Directives and Norms.
One of Ross's Principal Works Ross, Alf Directives and Norms. New York: Humanities Press, . ix, 188 pp. Reprinted 2009 by The Lawbook Exchange, Ltd. ISBN-13: 9781584779612. ISBN-10: 1584779616. Hardcover. New. $65. * Reprint of the first American edition. One of the most interesting jurists of the post-World War II era, Alf Ross [1899-1979] was a legal and moral philosopher, scholar of international law and the leading representative of Scandinavian Legal Realism. This book and On Law and Justice (1958) are his principal works. In Directives and Norms Ross asks whether imperatives (or, to use his term, 'directives') are subject to logic in the same way as indicatives. He shows the difference between indicative and directive discourse and explains the concepts 'directive' and 'norm' as they function in the social sciences, especially in the study of law. A contemporary essay in the Modern Law Review (32:544), though critical of this work, was still impressed by its "clear and convincing account" of these processes. SELECTED CONTENTS Preface I Introduction 1.Traditionally a distinction has been made between `theoretical' and `practical' discourse. It remains undecided, however, what the subject of this distinction is, and what is its foundation 3. Indicative and directive speech are distinguished. It is the aim of this study to explicate the concepts `directive' and `norm' on the basis of this distinction, and to help lay a foundation for deontic logic II Indicative Speech III Directive Speech 13. Directives which are impersonal and heteronomous are called quasi-commands. They include (1) legal rules; and (2) conventional rules (conventional morality, courtesy and decency) 15. Impersonal directives which are autonomous comprise the principals and judgments of personal morality IV The Concept of a Norm 21. A norm is to be defined as a directive which corresponds in a particular way to certain social facts V An Analysis of the Elements of a Norm 27. In a formalize language the directive operator is expressed by the word "obligation." In legal language a number of other derivative modal expressions are used. Von Wright's assertion that `permission' cannot be defined as the negation of obligation is disputed 28. Comments on the table of legal modalities 29. It is possible to interpret the legal modalities.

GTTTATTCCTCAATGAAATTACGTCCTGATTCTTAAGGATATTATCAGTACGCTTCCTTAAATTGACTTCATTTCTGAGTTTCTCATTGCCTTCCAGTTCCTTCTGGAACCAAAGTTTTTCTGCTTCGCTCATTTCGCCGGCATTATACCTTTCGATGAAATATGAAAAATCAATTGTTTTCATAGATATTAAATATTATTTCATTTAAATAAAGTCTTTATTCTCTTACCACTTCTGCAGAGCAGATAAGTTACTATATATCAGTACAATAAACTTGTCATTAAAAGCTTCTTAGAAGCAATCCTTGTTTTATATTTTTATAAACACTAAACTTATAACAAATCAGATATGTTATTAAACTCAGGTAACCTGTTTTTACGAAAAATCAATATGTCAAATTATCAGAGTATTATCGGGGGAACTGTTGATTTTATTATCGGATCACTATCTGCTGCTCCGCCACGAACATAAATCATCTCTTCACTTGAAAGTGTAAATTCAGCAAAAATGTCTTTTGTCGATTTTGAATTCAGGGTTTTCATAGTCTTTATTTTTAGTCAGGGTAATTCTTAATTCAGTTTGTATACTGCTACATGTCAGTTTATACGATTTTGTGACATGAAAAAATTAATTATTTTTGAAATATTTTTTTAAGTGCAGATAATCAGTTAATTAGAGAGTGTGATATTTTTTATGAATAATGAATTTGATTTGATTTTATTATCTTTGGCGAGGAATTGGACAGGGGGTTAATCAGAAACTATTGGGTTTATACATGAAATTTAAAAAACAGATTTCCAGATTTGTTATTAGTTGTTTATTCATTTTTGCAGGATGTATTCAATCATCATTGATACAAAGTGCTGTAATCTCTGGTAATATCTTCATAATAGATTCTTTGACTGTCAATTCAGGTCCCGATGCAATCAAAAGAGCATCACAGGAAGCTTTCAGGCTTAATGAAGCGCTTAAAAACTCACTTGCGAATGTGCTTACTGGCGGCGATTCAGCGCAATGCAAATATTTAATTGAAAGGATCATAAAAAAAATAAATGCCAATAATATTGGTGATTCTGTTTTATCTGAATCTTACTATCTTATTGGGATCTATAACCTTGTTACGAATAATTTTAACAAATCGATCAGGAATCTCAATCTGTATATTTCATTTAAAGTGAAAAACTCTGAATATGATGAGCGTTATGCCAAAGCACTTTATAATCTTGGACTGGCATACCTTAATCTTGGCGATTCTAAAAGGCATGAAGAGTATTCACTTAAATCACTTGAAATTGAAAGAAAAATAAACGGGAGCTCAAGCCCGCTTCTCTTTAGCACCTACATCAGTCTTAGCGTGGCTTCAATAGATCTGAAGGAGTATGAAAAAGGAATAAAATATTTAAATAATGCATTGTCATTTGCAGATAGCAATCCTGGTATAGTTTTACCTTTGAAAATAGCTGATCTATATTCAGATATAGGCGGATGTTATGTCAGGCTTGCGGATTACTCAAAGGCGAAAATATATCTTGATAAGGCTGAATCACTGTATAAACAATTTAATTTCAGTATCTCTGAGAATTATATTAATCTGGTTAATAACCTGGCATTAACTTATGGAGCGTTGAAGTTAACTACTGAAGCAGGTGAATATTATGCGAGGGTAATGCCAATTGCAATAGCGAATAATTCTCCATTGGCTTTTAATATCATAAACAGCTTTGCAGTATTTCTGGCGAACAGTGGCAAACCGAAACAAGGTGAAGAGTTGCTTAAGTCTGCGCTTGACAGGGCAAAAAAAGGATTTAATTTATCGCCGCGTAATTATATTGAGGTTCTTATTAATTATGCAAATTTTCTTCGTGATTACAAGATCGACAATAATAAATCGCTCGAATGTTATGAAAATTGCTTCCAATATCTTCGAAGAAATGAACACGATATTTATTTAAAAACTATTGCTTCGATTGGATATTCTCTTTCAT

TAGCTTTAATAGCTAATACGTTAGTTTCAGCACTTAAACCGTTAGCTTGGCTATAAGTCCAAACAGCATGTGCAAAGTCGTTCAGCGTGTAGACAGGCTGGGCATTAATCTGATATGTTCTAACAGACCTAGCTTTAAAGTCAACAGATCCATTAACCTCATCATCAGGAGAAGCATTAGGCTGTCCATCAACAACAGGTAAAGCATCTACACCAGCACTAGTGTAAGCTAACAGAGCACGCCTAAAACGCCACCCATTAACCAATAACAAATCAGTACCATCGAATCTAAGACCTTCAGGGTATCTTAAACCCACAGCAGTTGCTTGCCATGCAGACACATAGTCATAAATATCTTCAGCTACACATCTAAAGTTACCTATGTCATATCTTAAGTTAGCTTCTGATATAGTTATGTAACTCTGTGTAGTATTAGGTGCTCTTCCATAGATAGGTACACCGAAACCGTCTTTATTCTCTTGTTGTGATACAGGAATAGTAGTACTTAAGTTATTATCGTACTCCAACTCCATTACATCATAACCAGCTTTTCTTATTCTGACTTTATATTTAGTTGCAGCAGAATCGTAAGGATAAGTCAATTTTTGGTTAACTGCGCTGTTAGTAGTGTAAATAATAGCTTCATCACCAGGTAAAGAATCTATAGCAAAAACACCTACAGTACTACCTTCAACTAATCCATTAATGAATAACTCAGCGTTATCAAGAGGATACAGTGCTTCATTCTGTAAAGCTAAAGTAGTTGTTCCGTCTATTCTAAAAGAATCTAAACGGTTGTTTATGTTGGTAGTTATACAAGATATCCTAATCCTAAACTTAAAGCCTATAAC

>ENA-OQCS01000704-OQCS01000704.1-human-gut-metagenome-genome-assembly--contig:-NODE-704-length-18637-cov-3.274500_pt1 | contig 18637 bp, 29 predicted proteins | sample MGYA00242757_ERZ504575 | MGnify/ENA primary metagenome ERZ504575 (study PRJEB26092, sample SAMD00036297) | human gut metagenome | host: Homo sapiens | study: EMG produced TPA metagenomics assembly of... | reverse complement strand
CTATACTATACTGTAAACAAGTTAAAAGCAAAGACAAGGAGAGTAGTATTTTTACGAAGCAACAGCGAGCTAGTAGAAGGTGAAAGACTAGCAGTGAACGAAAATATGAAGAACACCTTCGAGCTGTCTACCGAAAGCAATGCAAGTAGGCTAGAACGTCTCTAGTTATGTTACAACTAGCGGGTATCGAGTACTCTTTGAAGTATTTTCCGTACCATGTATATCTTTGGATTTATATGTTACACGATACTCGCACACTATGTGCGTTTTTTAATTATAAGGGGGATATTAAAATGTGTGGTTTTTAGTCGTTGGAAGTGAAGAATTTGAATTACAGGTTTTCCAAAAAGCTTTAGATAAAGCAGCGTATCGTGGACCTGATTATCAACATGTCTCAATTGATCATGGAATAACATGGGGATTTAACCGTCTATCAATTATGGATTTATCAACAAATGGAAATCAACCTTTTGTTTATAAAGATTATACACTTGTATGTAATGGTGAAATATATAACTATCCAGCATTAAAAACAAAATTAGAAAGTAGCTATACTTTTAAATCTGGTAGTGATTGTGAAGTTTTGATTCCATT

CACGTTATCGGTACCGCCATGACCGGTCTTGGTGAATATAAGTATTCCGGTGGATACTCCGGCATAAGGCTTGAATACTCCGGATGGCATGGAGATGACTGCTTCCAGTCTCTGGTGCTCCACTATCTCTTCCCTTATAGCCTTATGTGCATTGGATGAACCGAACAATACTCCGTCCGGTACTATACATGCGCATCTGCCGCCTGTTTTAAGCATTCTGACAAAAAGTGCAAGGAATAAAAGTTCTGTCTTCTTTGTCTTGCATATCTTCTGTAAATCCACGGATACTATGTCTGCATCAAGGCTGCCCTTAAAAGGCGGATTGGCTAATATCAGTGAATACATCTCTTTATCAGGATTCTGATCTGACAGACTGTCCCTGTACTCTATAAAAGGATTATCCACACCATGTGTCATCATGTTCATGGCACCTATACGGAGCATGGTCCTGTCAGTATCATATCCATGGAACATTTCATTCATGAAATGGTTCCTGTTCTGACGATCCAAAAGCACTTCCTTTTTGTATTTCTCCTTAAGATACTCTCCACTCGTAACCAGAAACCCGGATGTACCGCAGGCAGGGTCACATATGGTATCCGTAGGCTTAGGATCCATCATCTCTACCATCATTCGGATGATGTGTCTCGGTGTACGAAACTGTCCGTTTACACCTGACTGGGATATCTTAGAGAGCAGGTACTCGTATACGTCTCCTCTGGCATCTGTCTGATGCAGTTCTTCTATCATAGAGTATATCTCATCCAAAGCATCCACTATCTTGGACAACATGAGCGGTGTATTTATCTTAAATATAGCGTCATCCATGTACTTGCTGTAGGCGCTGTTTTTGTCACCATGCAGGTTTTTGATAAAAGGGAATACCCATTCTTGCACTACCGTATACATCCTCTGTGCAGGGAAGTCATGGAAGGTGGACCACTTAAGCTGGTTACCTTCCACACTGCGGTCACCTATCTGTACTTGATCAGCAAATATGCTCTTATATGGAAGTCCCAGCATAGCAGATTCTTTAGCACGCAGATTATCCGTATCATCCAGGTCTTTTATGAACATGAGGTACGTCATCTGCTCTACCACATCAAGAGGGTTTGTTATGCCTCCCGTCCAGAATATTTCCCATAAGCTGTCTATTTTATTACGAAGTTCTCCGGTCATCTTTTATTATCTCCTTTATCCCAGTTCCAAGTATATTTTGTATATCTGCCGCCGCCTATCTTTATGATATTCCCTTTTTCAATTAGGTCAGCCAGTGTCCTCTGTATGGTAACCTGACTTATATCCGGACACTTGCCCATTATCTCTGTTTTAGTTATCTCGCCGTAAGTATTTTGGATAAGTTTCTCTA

Book number 54608